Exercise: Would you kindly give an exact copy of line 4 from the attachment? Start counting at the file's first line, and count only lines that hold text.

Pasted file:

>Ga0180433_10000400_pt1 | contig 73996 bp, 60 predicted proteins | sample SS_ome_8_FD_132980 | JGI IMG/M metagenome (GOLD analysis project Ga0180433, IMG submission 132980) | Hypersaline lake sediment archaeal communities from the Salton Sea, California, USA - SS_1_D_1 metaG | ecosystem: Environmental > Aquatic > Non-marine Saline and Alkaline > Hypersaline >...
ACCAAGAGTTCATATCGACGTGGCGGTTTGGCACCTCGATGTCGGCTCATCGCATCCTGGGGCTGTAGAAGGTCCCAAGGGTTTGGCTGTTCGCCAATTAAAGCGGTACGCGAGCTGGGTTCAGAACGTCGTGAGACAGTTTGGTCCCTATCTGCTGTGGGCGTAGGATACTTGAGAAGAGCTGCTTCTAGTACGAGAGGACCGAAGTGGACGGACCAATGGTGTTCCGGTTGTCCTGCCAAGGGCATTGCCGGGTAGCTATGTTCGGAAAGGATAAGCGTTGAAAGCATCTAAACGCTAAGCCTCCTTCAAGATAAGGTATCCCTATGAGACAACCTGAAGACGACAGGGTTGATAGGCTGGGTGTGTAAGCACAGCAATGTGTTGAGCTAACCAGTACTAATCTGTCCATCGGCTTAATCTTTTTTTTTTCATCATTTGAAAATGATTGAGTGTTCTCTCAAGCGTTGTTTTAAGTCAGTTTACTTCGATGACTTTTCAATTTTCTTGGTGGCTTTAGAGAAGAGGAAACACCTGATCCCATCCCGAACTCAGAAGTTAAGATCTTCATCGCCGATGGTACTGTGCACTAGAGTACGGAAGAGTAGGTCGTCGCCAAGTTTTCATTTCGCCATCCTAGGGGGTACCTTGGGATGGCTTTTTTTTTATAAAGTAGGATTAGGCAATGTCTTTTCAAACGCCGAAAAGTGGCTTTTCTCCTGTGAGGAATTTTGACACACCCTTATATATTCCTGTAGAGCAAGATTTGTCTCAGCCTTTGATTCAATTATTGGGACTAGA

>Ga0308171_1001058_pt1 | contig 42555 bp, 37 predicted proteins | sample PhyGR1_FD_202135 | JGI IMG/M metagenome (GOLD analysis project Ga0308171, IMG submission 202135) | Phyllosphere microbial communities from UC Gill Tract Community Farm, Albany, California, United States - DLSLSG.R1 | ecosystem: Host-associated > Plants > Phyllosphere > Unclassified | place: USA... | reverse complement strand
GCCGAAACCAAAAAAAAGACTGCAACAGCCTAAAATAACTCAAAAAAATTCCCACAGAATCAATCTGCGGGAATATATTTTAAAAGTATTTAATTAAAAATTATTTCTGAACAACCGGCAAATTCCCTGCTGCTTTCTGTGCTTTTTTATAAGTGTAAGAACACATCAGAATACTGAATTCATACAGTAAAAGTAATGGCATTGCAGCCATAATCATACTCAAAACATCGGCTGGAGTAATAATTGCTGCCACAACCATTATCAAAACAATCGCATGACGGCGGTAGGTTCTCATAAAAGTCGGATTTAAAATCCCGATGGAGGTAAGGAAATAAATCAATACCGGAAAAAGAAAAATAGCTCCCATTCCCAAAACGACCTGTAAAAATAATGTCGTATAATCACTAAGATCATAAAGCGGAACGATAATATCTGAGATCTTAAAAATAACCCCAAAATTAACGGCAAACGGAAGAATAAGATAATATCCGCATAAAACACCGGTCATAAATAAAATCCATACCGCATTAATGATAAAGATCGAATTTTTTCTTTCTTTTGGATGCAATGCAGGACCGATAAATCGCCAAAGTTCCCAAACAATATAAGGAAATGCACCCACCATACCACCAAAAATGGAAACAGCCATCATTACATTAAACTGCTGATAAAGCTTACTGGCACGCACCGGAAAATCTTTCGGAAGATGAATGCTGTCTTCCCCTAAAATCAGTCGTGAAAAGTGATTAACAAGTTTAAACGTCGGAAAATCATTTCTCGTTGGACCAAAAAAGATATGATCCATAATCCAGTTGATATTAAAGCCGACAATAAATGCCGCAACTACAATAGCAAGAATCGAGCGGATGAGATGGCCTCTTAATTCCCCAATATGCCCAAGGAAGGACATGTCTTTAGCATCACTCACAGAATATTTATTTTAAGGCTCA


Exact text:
GCCGAAACCAAAAAAAAGACTGCAACAGCCTAAAATAACTCAAAAAAATTCCCACAGAATCAATCTGCGGGAATATATTTTAAAAGTATTTAATTAAAAATTATTTCTGAACAACCGGCAAATTCCCTGCTGCTTTCTGTGCTTTTTTATAAGTGTAAGAACACATCAGAATACTGAATTCATACAGTAAAAGTAATGGCATTGCAGCCATAATCATACTCAAAACATCGGCTGGAGTAATAATTGCTGCCACAACCATTATCAAAACAATCGCATGACGGCGGTAGGTTCTCATAAAAGTCGGATTTAAAATCCCGATGGAGGTAAGGAAATAAATCAATACCGGAAAAAGAAAAATAGCTCCCATTCCCAAAACGACCTGTAAAAATAATGTCGTATAATCACTAAGATCATAAAGCGGAACGATAATATCTGAGATCTTAAAAATAACCCCAAAATTAACGGCAAACGGAAGAATAAGATAATATCCGCATAAAACACCGGTCATAAATAAAATCCATACCGCATTAATGATAAAGATCGAATTTTTTCTTTCTTTTGGATGCAATGCAGGACCGATAAATCGCCAAAGTTCCCAAACAATATAAGGAAATGCACCCACCATACCACCAAAAATGGAAACAGCCATCATTACATTAAACTGCTGATAAAGCTTACTGGCACGCACCGGAAAATCTTTCGGAAGATGAATGCTGTCTTCCCCTAAAATCAGTCGTGAAAAGTGATTAACAAGTTTAAACGTCGGAAAATCATTTCTCGTTGGACCAAAAAAGATATGATCCATAATCCAGTTGATATTAAAGCCGACAATAAATGCCGCAACTACAATAGCAAGAATCGAGCGGATGAGATGGCCTCTTAATTCCCCAATATGCCCAAGGAAGGACATGTCTTTAGCATCACTCACAGAATATTTATTTTAAGGCTCA